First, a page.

stated in that case, the reasoning showed that it was limited to the question
whether the periods prescribed under the Limitation Act
applied to Section 11 of the Act. It is submitted that the decision in L.S.
Synthetics must be narrowly construed, as otherwise the conclusion would be
based on a factual error. Our attention was drawn to paragraphs 38 and 39 of
the decision as reported where this Court has held that the provisions of the Limitation Act
were excluded because the Act did not provide for any period of Limitation. It
is pointed out that the Act was not a complete code since Sections 4(2) and
10(3) did provide for a period of Limitation.
Learned counsel appearing on behalf of the Custodian has stated that the
period of limitation prescribed under Section 4(2) could not be said to be
merely directory. The decision in Topline (supra) was said to be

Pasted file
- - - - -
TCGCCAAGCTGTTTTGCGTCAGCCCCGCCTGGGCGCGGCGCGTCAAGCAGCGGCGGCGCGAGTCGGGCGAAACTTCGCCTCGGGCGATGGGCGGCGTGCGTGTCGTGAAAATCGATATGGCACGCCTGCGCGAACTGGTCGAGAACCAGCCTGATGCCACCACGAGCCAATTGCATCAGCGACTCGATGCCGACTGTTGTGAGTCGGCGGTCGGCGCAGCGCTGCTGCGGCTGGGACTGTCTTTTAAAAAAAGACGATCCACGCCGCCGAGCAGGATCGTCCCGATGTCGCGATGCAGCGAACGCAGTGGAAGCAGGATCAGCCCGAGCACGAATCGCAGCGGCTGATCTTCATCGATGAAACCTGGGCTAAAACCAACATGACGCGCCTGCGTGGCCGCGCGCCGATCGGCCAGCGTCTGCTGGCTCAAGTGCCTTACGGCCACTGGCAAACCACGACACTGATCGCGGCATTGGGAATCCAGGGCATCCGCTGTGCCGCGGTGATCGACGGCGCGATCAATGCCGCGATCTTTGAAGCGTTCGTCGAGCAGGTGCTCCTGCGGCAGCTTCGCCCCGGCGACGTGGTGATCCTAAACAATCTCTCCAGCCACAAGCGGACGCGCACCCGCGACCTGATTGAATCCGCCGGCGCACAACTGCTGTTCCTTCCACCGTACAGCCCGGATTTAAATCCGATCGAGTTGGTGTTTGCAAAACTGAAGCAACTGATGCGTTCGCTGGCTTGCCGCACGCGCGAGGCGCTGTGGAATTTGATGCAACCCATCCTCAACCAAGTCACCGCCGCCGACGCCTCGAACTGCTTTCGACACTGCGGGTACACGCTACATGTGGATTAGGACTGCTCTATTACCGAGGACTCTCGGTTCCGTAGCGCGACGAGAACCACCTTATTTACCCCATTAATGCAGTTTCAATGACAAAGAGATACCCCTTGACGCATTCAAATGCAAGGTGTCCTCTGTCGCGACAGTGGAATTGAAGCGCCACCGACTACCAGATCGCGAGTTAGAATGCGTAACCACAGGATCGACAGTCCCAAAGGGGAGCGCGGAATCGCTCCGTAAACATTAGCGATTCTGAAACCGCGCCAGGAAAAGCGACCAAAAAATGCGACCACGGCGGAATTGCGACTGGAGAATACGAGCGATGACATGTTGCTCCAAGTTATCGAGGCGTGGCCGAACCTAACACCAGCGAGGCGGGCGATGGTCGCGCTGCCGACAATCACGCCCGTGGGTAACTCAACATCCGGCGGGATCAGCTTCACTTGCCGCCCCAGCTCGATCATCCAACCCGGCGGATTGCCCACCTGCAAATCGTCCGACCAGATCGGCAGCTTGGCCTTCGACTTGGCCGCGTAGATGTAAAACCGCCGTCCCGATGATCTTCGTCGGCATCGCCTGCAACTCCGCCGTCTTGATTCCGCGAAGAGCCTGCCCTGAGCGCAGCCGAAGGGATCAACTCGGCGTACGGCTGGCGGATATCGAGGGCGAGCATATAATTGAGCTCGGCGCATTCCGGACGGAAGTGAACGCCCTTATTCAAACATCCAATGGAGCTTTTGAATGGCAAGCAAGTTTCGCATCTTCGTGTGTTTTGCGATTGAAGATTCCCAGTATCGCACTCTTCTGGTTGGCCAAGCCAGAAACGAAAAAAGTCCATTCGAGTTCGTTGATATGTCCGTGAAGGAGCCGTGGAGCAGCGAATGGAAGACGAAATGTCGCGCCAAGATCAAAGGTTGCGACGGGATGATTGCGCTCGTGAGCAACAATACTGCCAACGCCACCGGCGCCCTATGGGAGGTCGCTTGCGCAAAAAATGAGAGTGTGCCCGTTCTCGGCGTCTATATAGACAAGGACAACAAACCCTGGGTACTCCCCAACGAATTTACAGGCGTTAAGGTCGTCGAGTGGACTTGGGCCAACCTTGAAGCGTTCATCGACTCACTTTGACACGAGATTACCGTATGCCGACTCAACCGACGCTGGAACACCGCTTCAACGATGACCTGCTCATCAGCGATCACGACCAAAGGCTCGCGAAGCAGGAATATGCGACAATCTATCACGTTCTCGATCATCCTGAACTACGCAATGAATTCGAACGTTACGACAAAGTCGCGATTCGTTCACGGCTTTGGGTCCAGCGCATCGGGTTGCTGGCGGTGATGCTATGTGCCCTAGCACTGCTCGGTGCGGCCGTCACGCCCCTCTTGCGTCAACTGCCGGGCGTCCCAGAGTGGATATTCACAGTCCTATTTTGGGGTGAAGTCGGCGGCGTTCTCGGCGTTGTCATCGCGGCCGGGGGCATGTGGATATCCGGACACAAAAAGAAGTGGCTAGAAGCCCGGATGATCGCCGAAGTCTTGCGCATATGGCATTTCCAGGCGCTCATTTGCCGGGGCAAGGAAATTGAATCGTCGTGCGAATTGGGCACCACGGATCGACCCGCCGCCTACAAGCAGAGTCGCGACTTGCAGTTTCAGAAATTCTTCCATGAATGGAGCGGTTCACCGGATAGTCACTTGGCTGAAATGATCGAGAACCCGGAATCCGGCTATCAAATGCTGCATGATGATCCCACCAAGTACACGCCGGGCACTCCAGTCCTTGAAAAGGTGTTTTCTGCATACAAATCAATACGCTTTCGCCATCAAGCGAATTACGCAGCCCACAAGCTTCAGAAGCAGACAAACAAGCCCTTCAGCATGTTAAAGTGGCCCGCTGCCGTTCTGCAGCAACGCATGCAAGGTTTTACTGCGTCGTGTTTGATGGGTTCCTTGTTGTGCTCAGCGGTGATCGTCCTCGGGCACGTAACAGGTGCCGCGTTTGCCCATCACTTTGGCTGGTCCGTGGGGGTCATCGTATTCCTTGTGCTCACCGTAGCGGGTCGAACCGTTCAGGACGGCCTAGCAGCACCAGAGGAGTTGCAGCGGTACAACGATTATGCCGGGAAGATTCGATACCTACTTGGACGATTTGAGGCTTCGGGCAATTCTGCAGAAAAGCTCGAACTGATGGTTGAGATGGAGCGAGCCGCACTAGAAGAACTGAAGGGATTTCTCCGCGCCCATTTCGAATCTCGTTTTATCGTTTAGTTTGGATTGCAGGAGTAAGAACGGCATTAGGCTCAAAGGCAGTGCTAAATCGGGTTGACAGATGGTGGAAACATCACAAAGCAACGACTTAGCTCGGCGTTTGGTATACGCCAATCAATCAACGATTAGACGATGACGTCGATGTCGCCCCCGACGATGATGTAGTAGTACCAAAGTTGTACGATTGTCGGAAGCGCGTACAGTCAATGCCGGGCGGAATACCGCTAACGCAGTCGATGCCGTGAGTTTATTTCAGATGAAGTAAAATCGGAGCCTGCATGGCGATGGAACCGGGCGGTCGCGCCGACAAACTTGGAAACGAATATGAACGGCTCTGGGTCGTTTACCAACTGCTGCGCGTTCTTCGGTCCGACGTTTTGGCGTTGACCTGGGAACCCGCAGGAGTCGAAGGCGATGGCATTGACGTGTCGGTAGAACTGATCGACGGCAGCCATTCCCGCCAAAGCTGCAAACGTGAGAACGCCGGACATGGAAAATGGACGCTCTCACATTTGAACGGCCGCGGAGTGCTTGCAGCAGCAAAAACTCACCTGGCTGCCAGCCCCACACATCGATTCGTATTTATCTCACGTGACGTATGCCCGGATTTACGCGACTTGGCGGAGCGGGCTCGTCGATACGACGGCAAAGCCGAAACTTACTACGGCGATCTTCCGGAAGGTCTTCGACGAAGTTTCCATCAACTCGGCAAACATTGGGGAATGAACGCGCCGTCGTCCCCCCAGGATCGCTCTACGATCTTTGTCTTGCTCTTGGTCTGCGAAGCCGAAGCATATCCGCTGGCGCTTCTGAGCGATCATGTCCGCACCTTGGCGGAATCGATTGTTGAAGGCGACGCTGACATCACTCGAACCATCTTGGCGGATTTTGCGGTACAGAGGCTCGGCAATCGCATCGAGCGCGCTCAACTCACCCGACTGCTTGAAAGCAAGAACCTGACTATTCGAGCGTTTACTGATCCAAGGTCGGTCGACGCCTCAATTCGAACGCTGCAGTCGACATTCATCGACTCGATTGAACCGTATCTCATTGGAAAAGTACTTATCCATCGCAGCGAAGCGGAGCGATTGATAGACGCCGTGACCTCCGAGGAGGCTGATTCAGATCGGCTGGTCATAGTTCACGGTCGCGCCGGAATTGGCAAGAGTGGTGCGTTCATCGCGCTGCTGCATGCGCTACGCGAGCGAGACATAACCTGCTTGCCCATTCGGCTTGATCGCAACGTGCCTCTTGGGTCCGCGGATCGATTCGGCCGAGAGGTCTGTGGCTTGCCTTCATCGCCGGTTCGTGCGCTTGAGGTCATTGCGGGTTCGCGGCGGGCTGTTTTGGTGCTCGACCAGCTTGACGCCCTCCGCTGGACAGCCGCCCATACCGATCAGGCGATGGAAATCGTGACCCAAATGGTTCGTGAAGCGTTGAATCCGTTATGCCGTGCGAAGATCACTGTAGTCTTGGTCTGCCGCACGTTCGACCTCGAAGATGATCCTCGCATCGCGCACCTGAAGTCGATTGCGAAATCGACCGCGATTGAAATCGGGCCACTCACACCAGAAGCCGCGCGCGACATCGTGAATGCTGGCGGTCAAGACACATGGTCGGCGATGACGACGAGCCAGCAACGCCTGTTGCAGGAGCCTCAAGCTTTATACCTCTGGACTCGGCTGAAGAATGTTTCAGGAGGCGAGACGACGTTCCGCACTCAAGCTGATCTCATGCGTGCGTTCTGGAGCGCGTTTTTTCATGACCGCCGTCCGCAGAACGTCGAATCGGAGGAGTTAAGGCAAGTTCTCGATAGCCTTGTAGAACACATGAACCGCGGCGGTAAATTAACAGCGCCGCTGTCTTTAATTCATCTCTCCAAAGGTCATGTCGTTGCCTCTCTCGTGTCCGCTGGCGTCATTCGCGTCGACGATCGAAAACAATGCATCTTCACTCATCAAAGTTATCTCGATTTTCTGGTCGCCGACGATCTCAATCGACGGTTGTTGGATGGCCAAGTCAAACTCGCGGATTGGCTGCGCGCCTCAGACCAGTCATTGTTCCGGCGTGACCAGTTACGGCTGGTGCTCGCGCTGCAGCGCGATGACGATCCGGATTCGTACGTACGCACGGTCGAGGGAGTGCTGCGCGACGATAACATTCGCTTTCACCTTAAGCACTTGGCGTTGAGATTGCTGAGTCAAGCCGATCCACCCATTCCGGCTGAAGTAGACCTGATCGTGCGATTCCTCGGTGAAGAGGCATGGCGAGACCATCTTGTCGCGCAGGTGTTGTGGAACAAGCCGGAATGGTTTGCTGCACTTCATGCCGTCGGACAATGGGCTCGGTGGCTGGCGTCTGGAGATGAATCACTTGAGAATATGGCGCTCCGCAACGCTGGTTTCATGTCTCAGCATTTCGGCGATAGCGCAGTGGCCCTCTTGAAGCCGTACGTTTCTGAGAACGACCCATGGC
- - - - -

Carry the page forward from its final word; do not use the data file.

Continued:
distinguishable and in any event not good law in view of the subsequent
decision of a larger Bench in Dr. J.J. Merchant V. Shrinath Chaturvedi: 2002(6)
SCC 635. It is submitted that Section 29 (2) of the Limitation Act would have
no application to the Act because it is clear from the object and scheme of the
Act that the period prescribed under Section 4(2) of the Act was not extendable
by Court. The conferment of such power expressly in connection with appeals
under Section 10 according to the learned counsel for the Custodian necessarily
implied the exclusion of such power in the Court under Section 4(2). This fact
coupled with Section 13 which gives overriding effect to the provisions of the
Act, it was submitted, a clear indication that the provisions of the Limitation Act
would not apply. Reliance has Karuna Sardar 2004(4) SCC 252, in this
connection. Finally, it is contended that the question raised in this appeal